Those are still very valid reasons to oppose the use of torture by anyone, including U.S. agents who deal with suspected terrorists. We're supposed to be above that kind of brutality.
And, from a practical perspective, intelligence experts generally agree that torture simply does not work. It is not a reliable way of producing actionable intelligence. Under torture, a detainee will likely say whatever he thinks his interrogator wants to hear, just to make the pain stop. And so he will confess to things he never did, or provide incorrect names or other data. Ask John McCain, who, when asked under torture in Vietnam to provide his captors with the names of the members of his flight squadron, instead rattled off the names of the Green Bay Packers' offensive line, "knowing that providing them false information was sufficient to suspend the abuse."
But sometimes torture does result in factual information. Such might be true in the case of Gitmo detainee Mohammed al-Qahtani, at least according to prosecutors who want to pursue their case against him for his alleged involvement in planning the 9/11 attacks.
But, under U.S. and international law, evidence extracted by torture is inadmissible in court. And rightly so. It would be unethical, and the evidence itself would be unreliable.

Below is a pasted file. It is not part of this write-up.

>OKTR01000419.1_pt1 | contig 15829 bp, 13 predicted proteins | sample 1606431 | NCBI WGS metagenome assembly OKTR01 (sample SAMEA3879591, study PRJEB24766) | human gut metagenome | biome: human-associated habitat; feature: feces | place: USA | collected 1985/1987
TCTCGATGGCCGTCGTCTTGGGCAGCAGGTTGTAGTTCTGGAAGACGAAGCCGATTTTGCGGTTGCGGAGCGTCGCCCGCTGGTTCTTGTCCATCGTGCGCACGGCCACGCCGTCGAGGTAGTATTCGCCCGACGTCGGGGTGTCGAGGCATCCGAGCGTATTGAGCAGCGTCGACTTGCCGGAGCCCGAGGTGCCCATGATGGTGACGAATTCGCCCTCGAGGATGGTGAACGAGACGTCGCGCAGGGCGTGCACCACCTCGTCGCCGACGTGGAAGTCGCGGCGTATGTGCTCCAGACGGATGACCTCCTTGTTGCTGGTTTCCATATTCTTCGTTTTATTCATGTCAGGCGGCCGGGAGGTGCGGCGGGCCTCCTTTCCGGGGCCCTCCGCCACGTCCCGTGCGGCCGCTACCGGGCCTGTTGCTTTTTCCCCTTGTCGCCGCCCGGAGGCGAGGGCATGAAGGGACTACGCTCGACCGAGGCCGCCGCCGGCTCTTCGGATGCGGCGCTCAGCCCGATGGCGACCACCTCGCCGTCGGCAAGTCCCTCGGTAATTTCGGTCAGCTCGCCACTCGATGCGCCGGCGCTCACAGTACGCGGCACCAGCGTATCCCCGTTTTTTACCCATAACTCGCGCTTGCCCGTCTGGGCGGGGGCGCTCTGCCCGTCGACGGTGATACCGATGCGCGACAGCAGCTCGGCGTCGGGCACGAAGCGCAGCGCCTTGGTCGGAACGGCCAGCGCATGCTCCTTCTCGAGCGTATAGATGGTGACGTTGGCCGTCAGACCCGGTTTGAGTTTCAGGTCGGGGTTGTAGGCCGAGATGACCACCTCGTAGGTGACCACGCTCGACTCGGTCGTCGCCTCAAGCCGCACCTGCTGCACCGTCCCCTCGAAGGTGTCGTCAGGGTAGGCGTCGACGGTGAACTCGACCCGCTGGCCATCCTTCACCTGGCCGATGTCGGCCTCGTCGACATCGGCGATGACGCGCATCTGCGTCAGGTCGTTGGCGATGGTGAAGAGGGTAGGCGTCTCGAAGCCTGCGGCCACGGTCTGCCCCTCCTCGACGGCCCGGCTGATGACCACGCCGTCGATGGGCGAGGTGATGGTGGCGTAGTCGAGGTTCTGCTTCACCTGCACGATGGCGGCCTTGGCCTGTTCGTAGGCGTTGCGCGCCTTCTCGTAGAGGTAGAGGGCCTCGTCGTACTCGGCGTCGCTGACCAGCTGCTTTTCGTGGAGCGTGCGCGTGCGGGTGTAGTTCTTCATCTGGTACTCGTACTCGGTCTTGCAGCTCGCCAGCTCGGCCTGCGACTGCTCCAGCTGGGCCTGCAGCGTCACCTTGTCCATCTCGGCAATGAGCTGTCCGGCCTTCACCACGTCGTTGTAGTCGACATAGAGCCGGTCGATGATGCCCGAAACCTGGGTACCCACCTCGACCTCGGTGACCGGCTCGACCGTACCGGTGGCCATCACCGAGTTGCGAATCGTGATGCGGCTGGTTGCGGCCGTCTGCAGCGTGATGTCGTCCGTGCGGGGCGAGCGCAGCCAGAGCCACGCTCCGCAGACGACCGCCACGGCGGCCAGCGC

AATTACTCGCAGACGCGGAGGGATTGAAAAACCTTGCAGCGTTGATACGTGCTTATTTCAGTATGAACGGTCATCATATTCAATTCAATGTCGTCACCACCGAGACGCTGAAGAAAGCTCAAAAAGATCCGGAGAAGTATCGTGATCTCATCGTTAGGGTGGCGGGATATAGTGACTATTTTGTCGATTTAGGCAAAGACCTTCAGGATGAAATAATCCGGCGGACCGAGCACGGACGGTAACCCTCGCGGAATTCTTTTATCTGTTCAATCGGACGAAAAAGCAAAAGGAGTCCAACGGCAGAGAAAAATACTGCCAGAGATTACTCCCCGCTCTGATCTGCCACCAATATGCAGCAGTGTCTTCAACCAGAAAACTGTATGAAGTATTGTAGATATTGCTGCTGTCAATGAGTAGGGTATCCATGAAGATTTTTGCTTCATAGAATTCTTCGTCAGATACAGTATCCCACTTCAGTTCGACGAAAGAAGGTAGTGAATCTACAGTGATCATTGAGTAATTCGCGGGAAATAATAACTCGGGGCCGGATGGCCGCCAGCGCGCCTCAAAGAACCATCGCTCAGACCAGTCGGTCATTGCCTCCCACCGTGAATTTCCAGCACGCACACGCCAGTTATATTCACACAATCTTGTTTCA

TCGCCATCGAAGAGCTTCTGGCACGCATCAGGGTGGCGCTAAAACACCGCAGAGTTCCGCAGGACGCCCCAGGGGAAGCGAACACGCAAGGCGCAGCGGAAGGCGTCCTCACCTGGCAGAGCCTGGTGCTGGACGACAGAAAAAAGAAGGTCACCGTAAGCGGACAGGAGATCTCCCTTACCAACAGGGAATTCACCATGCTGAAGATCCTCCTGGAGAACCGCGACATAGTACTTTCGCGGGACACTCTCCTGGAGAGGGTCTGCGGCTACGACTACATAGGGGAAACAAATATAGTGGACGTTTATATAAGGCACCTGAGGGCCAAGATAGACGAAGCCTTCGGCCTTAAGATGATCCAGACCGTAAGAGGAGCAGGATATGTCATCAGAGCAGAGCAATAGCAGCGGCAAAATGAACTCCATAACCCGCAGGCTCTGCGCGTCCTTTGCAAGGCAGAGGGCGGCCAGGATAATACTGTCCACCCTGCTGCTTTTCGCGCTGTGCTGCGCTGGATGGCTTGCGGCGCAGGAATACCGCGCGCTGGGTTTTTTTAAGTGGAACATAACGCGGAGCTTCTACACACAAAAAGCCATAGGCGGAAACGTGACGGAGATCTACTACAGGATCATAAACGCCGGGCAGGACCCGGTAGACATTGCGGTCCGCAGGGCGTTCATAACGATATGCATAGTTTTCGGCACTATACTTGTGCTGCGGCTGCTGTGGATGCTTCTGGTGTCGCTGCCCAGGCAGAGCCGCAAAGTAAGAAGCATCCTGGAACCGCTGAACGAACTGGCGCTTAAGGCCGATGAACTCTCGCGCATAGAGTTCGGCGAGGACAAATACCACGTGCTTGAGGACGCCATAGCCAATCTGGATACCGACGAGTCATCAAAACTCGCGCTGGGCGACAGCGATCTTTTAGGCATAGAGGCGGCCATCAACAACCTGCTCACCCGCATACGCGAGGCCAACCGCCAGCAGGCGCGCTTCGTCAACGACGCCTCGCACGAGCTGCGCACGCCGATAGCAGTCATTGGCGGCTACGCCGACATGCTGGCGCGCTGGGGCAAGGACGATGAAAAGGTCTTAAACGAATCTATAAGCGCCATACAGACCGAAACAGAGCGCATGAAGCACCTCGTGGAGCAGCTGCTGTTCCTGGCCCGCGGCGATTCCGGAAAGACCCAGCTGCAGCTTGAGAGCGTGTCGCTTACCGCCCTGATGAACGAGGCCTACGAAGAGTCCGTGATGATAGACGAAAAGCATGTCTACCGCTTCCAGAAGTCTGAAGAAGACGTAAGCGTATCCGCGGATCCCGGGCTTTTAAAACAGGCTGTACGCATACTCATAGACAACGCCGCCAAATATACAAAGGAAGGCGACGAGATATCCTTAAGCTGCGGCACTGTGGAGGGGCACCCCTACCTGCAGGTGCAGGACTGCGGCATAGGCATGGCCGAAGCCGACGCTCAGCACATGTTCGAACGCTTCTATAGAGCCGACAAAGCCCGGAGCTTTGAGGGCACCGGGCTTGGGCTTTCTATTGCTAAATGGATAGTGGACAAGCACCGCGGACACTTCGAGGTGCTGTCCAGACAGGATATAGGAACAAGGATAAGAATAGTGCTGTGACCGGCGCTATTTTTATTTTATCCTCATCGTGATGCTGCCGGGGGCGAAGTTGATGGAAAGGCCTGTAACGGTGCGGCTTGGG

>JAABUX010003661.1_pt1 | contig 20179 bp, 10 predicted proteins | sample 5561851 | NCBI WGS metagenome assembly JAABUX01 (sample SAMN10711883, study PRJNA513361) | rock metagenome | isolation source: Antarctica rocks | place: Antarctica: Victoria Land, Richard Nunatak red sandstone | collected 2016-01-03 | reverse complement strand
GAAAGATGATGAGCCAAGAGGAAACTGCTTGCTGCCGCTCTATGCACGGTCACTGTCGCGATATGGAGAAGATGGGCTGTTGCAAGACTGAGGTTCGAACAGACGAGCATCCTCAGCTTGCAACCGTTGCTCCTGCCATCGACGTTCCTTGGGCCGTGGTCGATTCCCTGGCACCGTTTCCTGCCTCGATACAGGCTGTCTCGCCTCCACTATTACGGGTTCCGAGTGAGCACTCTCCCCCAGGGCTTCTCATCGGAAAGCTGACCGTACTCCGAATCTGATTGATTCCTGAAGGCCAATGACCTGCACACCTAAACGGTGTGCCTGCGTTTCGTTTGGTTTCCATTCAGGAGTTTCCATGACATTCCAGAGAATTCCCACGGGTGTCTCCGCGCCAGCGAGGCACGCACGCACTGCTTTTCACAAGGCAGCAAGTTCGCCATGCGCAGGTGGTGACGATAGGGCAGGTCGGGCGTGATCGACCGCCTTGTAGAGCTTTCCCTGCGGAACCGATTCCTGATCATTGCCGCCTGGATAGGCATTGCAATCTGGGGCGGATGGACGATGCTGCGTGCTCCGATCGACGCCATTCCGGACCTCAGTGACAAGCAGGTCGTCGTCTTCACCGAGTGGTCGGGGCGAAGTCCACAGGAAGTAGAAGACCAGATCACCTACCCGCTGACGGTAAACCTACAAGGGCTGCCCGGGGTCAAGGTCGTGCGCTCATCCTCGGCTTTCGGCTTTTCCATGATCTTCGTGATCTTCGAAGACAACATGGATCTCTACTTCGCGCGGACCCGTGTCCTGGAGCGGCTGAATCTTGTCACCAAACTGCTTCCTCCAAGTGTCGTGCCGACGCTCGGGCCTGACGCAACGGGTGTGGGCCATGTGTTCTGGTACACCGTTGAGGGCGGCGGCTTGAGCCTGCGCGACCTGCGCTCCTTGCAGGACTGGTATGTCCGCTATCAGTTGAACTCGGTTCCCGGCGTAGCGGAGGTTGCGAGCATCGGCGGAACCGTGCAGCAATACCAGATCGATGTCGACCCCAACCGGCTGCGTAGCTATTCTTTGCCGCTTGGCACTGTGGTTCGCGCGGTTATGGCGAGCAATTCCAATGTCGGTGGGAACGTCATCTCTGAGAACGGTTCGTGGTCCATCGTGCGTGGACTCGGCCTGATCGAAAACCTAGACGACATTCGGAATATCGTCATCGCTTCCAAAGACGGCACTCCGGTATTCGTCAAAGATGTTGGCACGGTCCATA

So Judge Susan Crawford has thrown out the military's case against Qahtani.
This now illustrates yet another problem with torture. Qahtani might indeed be a dangerous individual, but we can't prove it in court because we tortured it out of him. So what do we do? Continue imprisoning someone who cannot be proven guilty? Or let him go, knowing that he might well pose a threat? Neither alternative is a good one. And we're stuck between a rock and a hard place because some government thugs felt the need to horribly abuse another human being who might -- just might -- be a terrorist.
Torture clearly does nothing to make us safer. When we torture, we run the risk of falling into situations like the Qahtani dilemma. Furthermore, by torturing our terrorism suspects, we are giving the enemy more reason to hate us, and more reason to torture any American that they can capture, as retaliation for the way we treat their captured brethren.
I hope our next Commander in Chief will take a lesson from his predecessor George Washington. During the Revolutionary War, Washington instructed his troops to treat their captured prisoners of war humanely. "Treat them with humanity," he told his troops, "and let them have no reason to complain of our copying the brutal example of the British Army in their treatment of our unfortunate brethren."
And it follows that all who have engaged in torture should be held accountable for their crimes. Otherwise, the laws against it remain fragile.